Dr Tom McNeilly
Research Scientist, Moredun Research Institute
How many years have you been working in this sector?
11 years as a research scientist; prior to this, 4 years as a full time mixed practice veterinary surgeon followed by a 3 year PhD.
What do you like the most about your job?
Unlike clinical practice, which is largely reactive, academic research allows more time to consider and investigate subjects in more depth, which is intellectually very rewarding. Also, research positions allow one to engage with many very clever and interesting people from all over the globe, and this is a real pleasure and a privilege.
What led you into your current role or career?
An interest in developing a specialism within the veterinary profession; in my case this ‘specialism’ happened to be veterinary research. I would argue that it is critical for more veterinary graduates to engage with research, as this provides the ‘evidence base’ for our more clinical colleagues, as well as bringing unique skills and perspectives to more basic research.
What are the career progression options in this role?
PhD studentships are generally available to veterinary graduates; however, post-PhD career structures are less well defined. Despite this, there are considerable opportunities for veterinary graduates with PhDs to establish careers within a range of different sectors e.g. industry, academia and government agencies.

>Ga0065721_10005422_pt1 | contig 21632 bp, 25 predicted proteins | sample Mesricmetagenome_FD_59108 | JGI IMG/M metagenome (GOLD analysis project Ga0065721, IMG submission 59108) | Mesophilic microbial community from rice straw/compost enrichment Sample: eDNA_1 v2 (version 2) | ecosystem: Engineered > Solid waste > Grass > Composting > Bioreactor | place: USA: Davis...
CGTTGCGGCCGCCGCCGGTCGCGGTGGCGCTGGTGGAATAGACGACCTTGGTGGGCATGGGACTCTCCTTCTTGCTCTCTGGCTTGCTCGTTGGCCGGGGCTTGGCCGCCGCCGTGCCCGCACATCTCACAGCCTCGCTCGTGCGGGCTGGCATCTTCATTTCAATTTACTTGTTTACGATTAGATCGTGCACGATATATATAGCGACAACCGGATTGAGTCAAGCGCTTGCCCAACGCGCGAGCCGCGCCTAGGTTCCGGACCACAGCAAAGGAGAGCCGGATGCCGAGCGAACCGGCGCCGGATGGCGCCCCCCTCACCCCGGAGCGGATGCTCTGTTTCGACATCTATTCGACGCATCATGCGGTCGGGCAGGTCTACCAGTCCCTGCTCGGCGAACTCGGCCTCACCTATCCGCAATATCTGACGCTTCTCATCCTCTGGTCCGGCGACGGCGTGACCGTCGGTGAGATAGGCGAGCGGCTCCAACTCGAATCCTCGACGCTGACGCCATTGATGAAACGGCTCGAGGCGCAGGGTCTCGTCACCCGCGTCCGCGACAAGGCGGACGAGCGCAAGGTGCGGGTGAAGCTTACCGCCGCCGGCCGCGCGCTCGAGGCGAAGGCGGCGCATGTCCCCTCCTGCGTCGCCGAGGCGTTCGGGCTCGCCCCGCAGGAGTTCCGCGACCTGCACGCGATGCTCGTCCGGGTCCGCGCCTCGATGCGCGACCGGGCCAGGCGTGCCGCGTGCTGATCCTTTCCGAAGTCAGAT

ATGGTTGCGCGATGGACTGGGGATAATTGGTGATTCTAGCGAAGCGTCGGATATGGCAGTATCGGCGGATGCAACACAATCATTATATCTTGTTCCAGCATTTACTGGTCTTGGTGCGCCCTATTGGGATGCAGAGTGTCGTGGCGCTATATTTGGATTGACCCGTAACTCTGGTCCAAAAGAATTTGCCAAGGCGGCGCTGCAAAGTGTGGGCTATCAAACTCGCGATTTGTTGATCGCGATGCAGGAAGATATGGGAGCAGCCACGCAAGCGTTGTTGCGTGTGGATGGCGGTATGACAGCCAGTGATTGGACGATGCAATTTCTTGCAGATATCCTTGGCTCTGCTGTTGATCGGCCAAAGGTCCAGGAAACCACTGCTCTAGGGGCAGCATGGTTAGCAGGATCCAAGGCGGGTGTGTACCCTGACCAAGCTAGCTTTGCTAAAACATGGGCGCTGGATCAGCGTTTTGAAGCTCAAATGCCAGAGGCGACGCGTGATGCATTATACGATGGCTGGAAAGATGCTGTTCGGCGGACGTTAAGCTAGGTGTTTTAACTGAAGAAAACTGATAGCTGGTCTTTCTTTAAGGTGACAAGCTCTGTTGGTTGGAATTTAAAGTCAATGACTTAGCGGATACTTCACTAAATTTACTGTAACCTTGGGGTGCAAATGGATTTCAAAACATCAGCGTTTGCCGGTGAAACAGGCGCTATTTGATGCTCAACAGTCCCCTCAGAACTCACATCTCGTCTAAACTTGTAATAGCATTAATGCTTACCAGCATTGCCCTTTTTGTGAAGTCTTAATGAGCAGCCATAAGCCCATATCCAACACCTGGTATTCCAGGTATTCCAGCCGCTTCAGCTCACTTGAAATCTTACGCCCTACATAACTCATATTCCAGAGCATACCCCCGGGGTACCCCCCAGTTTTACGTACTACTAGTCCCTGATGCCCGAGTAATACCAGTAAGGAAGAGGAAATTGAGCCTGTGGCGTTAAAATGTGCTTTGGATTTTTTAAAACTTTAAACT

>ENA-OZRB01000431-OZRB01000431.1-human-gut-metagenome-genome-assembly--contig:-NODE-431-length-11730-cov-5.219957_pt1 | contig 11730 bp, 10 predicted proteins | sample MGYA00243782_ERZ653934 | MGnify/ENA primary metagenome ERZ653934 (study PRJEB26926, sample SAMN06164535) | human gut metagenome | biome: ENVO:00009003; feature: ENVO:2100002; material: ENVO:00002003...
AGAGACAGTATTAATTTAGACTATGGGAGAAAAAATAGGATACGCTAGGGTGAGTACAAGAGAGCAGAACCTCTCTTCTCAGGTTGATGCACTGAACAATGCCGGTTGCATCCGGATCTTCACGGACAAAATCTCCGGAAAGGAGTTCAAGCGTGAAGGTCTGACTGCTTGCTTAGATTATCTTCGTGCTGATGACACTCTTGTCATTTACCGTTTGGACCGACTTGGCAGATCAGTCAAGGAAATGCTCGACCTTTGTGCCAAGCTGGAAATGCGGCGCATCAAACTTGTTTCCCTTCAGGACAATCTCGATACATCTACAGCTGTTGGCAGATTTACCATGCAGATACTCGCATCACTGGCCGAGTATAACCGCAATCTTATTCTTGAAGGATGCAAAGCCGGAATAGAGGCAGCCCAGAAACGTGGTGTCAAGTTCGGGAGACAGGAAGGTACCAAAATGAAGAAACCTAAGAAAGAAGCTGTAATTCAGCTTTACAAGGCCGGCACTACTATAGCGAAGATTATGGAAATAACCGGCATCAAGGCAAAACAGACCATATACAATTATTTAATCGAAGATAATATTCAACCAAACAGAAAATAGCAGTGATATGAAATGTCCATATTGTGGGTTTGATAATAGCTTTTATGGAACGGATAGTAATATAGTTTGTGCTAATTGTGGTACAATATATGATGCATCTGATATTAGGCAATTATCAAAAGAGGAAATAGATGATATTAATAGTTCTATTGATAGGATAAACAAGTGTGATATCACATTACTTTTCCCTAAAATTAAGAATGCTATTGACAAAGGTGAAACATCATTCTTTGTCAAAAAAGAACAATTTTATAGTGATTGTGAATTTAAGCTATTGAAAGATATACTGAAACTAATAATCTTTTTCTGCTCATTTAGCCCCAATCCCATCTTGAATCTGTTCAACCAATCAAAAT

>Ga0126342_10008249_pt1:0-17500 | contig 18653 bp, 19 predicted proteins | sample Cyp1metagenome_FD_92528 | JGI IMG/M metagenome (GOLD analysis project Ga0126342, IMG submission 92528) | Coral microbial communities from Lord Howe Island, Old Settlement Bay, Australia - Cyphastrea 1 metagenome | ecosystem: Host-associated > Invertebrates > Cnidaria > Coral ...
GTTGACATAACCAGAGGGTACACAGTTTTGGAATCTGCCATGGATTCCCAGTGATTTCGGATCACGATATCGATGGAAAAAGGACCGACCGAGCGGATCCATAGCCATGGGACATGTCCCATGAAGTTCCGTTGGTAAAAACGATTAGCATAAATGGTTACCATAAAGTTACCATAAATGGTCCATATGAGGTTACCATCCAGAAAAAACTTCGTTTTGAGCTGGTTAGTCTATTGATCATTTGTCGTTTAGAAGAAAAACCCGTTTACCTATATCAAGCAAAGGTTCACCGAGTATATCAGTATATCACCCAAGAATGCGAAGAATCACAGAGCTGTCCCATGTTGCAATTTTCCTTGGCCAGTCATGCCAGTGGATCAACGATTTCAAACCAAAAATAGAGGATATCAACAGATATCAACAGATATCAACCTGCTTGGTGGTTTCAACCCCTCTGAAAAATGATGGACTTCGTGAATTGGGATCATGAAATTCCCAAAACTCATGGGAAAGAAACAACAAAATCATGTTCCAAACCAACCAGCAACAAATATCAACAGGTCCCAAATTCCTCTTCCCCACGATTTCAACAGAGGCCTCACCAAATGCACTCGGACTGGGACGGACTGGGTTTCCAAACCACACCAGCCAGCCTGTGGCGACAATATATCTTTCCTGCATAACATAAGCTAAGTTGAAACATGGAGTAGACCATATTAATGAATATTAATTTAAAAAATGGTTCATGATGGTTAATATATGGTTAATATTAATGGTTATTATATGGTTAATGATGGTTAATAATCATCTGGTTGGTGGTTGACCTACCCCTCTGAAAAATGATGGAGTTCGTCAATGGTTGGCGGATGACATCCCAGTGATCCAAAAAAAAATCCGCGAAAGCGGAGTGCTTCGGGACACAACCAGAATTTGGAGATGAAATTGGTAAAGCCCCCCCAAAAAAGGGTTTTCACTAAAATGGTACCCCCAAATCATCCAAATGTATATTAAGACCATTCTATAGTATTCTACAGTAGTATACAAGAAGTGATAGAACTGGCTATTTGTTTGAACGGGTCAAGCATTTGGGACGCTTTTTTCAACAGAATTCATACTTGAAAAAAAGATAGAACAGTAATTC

What are the most important skills and experiences that have got where you are today?
Firstly, spending time in clinical practice before undertaking a PhD was extremely useful as not only did it allow me to develop a unique skill set (both clinical and communication skills), it gave me time to carefully consider a career in research prior to undertaking my PhD. Choosing a good PhD supervisor was also critical as the transition from clinical to research work requires strong support and mentoring. I was careful to choose an area of research which I found of real interest, and also an area in which I could make a unique contribution and thus establish myself as an independent researcher.
Any tips or advice you would give to someone thinking of going into this type of career?
I strongly recommend that any veterinary graduate considering a career in research spends some time in clinical practice to gain their clinical skills. If possible, some exposure to research (summer or short term projects, intercalated degrees or masters courses) is advisable before embarking on a PhD – the PhD is a considerable commitment and is not to be taken lightly. It is also important to choose an area of research that really excites you – this will enable you to keep the motivation when things do not go according to plan! Finally, try and develop a unique skill set which will make you competitive and sought after within the research community.